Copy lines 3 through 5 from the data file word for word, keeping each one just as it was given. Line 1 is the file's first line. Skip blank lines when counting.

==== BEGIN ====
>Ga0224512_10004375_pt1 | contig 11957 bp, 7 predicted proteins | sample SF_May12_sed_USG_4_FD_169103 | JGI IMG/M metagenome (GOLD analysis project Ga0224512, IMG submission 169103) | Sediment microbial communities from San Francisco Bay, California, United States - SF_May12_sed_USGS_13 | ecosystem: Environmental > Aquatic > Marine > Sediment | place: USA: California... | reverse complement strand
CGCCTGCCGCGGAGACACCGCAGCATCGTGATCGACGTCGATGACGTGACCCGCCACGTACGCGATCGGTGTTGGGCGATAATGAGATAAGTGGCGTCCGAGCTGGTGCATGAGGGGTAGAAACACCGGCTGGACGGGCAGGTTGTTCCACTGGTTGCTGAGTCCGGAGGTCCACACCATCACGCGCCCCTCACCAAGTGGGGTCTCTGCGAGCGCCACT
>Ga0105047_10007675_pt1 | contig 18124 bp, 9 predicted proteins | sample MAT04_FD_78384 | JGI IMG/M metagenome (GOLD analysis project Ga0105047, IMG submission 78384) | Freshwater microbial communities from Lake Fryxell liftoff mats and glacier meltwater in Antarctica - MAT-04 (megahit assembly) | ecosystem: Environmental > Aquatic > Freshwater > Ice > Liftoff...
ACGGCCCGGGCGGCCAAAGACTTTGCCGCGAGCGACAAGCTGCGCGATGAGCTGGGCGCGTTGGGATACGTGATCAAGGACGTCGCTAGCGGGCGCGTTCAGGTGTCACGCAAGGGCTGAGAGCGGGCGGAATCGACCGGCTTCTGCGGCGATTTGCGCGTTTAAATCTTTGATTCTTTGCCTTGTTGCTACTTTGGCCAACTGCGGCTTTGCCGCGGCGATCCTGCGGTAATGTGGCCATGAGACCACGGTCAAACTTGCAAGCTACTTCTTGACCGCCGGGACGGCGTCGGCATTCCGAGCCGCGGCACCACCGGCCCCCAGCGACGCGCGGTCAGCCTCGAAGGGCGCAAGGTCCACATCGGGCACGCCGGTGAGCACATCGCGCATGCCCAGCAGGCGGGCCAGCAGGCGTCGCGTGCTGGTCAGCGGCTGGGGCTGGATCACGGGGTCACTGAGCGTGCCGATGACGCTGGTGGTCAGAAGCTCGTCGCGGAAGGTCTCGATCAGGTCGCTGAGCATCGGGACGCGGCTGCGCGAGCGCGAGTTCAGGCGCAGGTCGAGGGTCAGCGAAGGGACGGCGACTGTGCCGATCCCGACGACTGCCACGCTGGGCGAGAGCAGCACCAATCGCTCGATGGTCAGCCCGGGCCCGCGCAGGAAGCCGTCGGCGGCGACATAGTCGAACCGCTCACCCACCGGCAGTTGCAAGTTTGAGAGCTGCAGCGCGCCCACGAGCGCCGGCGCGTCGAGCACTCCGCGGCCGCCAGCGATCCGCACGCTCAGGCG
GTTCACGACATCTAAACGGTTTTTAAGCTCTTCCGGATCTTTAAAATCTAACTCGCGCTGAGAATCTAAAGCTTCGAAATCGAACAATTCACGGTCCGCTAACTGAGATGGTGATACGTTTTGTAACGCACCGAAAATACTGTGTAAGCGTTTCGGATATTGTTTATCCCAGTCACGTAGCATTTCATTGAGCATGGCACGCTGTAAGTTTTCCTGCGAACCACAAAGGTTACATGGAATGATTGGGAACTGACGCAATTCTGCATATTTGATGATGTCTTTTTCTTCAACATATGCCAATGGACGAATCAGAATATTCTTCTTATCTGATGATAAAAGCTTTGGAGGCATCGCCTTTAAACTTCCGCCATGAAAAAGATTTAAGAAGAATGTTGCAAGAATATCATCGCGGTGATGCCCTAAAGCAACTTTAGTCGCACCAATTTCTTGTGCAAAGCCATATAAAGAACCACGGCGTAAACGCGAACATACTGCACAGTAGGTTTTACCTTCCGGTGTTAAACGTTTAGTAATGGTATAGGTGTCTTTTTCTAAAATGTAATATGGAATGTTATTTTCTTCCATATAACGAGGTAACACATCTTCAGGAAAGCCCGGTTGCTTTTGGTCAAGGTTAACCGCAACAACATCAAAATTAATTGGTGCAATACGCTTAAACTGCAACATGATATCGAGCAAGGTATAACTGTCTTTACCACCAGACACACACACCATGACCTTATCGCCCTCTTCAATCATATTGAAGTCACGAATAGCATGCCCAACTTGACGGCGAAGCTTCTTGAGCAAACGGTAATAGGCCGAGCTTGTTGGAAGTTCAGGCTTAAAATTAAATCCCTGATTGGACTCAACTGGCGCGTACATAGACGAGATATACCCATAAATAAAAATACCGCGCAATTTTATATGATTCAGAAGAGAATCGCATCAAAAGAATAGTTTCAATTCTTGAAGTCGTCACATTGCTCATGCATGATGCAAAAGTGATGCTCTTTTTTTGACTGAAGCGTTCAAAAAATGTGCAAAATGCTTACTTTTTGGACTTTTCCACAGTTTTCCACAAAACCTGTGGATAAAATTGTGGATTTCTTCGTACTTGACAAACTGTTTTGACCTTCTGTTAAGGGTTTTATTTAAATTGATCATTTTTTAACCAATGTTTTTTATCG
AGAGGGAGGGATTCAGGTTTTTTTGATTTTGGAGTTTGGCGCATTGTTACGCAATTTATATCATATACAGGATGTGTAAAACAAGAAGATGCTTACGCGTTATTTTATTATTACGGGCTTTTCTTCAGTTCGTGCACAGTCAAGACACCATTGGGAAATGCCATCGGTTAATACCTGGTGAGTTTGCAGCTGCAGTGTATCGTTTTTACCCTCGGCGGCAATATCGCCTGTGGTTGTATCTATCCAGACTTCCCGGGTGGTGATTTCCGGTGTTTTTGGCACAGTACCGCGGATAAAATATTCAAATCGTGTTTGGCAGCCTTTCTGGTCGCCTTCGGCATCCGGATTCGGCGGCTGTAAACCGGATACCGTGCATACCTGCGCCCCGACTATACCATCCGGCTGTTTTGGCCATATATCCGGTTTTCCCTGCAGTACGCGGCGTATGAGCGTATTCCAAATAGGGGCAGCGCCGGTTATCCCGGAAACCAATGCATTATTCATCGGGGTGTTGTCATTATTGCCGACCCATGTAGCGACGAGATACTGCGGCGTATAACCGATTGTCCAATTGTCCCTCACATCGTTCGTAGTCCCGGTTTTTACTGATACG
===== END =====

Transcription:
>Ga0105047_10007675_pt1 | contig 18124 bp, 9 predicted proteins | sample MAT04_FD_78384 | JGI IMG/M metagenome (GOLD analysis project Ga0105047, IMG submission 78384) | Freshwater microbial communities from Lake Fryxell liftoff mats and glacier meltwater in Antarctica - MAT-04 (megahit assembly) | ecosystem: Environmental > Aquatic > Freshwater > Ice > Liftoff...
ACGGCCCGGGCGGCCAAAGACTTTGCCGCGAGCGACAAGCTGCGCGATGAGCTGGGCGCGTTGGGATACGTGATCAAGGACGTCGCTAGCGGGCGCGTTCAGGTGTCACGCAAGGGCTGAGAGCGGGCGGAATCGACCGGCTTCTGCGGCGATTTGCGCGTTTAAATCTTTGATTCTTTGCCTTGTTGCTACTTTGGCCAACTGCGGCTTTGCCGCGGCGATCCTGCGGTAATGTGGCCATGAGACCACGGTCAAACTTGCAAGCTACTTCTTGACCGCCGGGACGGCGTCGGCATTCCGAGCCGCGGCACCACCGGCCCCCAGCGACGCGCGGTCAGCCTCGAAGGGCGCAAGGTCCACATCGGGCACGCCGGTGAGCACATCGCGCATGCCCAGCAGGCGGGCCAGCAGGCGTCGCGTGCTGGTCAGCGGCTGGGGCTGGATCACGGGGTCACTGAGCGTGCCGATGACGCTGGTGGTCAGAAGCTCGTCGCGGAAGGTCTCGATCAGGTCGCTGAGCATCGGGACGCGGCTGCGCGAGCGCGAGTTCAGGCGCAGGTCGAGGGTCAGCGAAGGGACGGCGACTGTGCCGATCCCGACGACTGCCACGCTGGGCGAGAGCAGCACCAATCGCTCGATGGTCAGCCCGGGCCCGCGCAGGAAGCCGTCGGCGGCGACATAGTCGAACCGCTCACCCACCGGCAGTTGCAAGTTTGAGAGCTGCAGCGCGCCCACGAGCGCCGGCGCGTCGAGCACTCCGCGGCCGCCAGCGATCCGCACGCTCAGGCG
GTTCACGACATCTAAACGGTTTTTAAGCTCTTCCGGATCTTTAAAATCTAACTCGCGCTGAGAATCTAAAGCTTCGAAATCGAACAATTCACGGTCCGCTAACTGAGATGGTGATACGTTTTGTAACGCACCGAAAATACTGTGTAAGCGTTTCGGATATTGTTTATCCCAGTCACGTAGCATTTCATTGAGCATGGCACGCTGTAAGTTTTCCTGCGAACCACAAAGGTTACATGGAATGATTGGGAACTGACGCAATTCTGCATATTTGATGATGTCTTTTTCTTCAACATATGCCAATGGACGAATCAGAATATTCTTCTTATCTGATGATAAAAGCTTTGGAGGCATCGCCTTTAAACTTCCGCCATGAAAAAGATTTAAGAAGAATGTTGCAAGAATATCATCGCGGTGATGCCCTAAAGCAACTTTAGTCGCACCAATTTCTTGTGCAAAGCCATATAAAGAACCACGGCGTAAACGCGAACATACTGCACAGTAGGTTTTACCTTCCGGTGTTAAACGTTTAGTAATGGTATAGGTGTCTTTTTCTAAAATGTAATATGGAATGTTATTTTCTTCCATATAACGAGGTAACACATCTTCAGGAAAGCCCGGTTGCTTTTGGTCAAGGTTAACCGCAACAACATCAAAATTAATTGGTGCAATACGCTTAAACTGCAACATGATATCGAGCAAGGTATAACTGTCTTTACCACCAGACACACACACCATGACCTTATCGCCCTCTTCAATCATATTGAAGTCACGAATAGCATGCCCAACTTGACGGCGAAGCTTCTTGAGCAAACGGTAATAGGCCGAGCTTGTTGGAAGTTCAGGCTTAAAATTAAATCCCTGATTGGACTCAACTGGCGCGTACATAGACGAGATATACCCATAAATAAAAATACCGCGCAATTTTATATGATTCAGAAGAGAATCGCATCAAAAGAATAGTTTCAATTCTTGAAGTCGTCACATTGCTCATGCATGATGCAAAAGTGATGCTCTTTTTTTGACTGAAGCGTTCAAAAAATGTGCAAAATGCTTACTTTTTGGACTTTTCCACAGTTTTCCACAAAACCTGTGGATAAAATTGTGGATTTCTTCGTACTTGACAAACTGTTTTGACCTTCTGTTAAGGGTTTTATTTAAATTGATCATTTTTTAACCAATGTTTTTTATCG